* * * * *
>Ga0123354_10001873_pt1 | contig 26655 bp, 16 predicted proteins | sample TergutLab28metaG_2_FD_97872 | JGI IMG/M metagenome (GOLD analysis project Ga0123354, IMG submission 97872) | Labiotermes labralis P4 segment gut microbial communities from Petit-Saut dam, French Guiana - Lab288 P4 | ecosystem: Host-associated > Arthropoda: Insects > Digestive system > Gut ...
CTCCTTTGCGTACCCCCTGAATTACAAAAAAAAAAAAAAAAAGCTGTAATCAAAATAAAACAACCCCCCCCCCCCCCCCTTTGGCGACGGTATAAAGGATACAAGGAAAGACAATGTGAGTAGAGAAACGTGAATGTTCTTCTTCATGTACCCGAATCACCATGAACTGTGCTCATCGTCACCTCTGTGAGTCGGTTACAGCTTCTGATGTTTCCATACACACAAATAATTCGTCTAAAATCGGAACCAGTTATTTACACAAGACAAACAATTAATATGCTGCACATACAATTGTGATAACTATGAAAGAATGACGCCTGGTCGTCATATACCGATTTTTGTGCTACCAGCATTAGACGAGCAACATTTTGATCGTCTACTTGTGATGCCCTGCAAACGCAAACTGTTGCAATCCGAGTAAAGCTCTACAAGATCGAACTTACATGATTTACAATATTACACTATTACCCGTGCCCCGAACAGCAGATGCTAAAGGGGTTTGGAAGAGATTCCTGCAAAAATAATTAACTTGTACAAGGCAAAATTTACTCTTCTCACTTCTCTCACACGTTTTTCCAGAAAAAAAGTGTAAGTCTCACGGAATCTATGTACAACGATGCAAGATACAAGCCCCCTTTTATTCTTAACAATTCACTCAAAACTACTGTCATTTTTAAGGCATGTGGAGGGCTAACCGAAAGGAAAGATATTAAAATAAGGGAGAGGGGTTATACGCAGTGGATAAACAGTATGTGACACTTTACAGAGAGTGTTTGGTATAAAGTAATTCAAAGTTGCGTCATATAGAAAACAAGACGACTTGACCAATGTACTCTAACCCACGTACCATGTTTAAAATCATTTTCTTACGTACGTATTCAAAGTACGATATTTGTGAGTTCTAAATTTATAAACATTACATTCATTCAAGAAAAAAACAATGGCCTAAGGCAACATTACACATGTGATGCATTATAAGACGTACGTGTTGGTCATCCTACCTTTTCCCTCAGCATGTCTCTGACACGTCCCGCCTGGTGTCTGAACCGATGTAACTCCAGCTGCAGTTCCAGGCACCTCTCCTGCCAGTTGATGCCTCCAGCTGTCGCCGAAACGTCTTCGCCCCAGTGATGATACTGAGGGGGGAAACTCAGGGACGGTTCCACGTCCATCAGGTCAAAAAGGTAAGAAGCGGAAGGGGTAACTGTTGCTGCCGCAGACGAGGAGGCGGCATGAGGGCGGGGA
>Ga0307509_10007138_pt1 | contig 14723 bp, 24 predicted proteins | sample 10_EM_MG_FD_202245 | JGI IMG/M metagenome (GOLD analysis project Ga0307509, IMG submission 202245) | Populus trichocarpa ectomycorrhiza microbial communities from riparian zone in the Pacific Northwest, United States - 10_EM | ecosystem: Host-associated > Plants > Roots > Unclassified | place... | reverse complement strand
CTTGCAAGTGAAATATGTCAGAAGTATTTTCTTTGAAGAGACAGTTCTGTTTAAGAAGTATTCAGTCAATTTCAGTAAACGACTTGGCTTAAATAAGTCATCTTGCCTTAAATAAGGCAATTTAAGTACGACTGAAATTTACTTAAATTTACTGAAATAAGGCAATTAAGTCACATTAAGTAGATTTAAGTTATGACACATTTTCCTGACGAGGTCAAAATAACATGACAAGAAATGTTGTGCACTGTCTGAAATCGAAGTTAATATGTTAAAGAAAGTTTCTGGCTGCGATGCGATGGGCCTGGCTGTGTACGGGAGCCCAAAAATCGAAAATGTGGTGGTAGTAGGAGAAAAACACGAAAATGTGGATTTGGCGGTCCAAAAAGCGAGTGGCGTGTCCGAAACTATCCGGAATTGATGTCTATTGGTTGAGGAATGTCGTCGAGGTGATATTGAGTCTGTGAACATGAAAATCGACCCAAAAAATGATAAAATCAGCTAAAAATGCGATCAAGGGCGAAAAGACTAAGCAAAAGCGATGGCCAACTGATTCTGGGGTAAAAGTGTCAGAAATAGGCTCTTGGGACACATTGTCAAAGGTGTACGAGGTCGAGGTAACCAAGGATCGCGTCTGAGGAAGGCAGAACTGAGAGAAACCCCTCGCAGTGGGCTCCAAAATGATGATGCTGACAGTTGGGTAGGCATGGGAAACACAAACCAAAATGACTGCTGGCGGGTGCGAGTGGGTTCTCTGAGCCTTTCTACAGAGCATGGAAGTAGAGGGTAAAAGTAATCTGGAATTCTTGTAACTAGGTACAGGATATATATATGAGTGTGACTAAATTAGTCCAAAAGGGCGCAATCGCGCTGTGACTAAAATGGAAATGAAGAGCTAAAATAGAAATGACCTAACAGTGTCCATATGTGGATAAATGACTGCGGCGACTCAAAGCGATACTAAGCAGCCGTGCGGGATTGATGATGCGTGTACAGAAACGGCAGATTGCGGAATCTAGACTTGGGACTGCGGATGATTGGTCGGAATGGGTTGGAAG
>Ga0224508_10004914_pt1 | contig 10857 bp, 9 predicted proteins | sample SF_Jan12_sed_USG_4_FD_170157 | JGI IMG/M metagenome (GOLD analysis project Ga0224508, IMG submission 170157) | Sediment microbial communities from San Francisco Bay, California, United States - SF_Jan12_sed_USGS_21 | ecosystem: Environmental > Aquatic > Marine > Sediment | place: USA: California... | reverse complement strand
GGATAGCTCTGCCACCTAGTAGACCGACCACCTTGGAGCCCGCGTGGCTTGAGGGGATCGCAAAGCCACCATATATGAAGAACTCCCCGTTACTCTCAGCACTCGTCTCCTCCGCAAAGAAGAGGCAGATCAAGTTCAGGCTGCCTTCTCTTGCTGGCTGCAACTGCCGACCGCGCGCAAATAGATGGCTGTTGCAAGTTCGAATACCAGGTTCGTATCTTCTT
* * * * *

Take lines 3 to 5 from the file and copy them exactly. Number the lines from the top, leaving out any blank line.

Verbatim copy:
>Ga0307509_10007138_pt1 | contig 14723 bp, 24 predicted proteins | sample 10_EM_MG_FD_202245 | JGI IMG/M metagenome (GOLD analysis project Ga0307509, IMG submission 202245) | Populus trichocarpa ectomycorrhiza microbial communities from riparian zone in the Pacific Northwest, United States - 10_EM | ecosystem: Host-associated > Plants > Roots > Unclassified | place... | reverse complement strand
CTTGCAAGTGAAATATGTCAGAAGTATTTTCTTTGAAGAGACAGTTCTGTTTAAGAAGTATTCAGTCAATTTCAGTAAACGACTTGGCTTAAATAAGTCATCTTGCCTTAAATAAGGCAATTTAAGTACGACTGAAATTTACTTAAATTTACTGAAATAAGGCAATTAAGTCACATTAAGTAGATTTAAGTTATGACACATTTTCCTGACGAGGTCAAAATAACATGACAAGAAATGTTGTGCACTGTCTGAAATCGAAGTTAATATGTTAAAGAAAGTTTCTGGCTGCGATGCGATGGGCCTGGCTGTGTACGGGAGCCCAAAAATCGAAAATGTGGTGGTAGTAGGAGAAAAACACGAAAATGTGGATTTGGCGGTCCAAAAAGCGAGTGGCGTGTCCGAAACTATCCGGAATTGATGTCTATTGGTTGAGGAATGTCGTCGAGGTGATATTGAGTCTGTGAACATGAAAATCGACCCAAAAAATGATAAAATCAGCTAAAAATGCGATCAAGGGCGAAAAGACTAAGCAAAAGCGATGGCCAACTGATTCTGGGGTAAAAGTGTCAGAAATAGGCTCTTGGGACACATTGTCAAAGGTGTACGAGGTCGAGGTAACCAAGGATCGCGTCTGAGGAAGGCAGAACTGAGAGAAACCCCTCGCAGTGGGCTCCAAAATGATGATGCTGACAGTTGGGTAGGCATGGGAAACACAAACCAAAATGACTGCTGGCGGGTGCGAGTGGGTTCTCTGAGCCTTTCTACAGAGCATGGAAGTAGAGGGTAAAAGTAATCTGGAATTCTTGTAACTAGGTACAGGATATATATATGAGTGTGACTAAATTAGTCCAAAAGGGCGCAATCGCGCTGTGACTAAAATGGAAATGAAGAGCTAAAATAGAAATGACCTAACAGTGTCCATATGTGGATAAATGACTGCGGCGACTCAAAGCGATACTAAGCAGCCGTGCGGGATTGATGATGCGTGTACAGAAACGGCAGATTGCGGAATCTAGACTTGGGACTGCGGATGATTGGTCGGAATGGGTTGGAAG
>Ga0224508_10004914_pt1 | contig 10857 bp, 9 predicted proteins | sample SF_Jan12_sed_USG_4_FD_170157 | JGI IMG/M metagenome (GOLD analysis project Ga0224508, IMG submission 170157) | Sediment microbial communities from San Francisco Bay, California, United States - SF_Jan12_sed_USGS_21 | ecosystem: Environmental > Aquatic > Marine > Sediment | place: USA: California... | reverse complement strand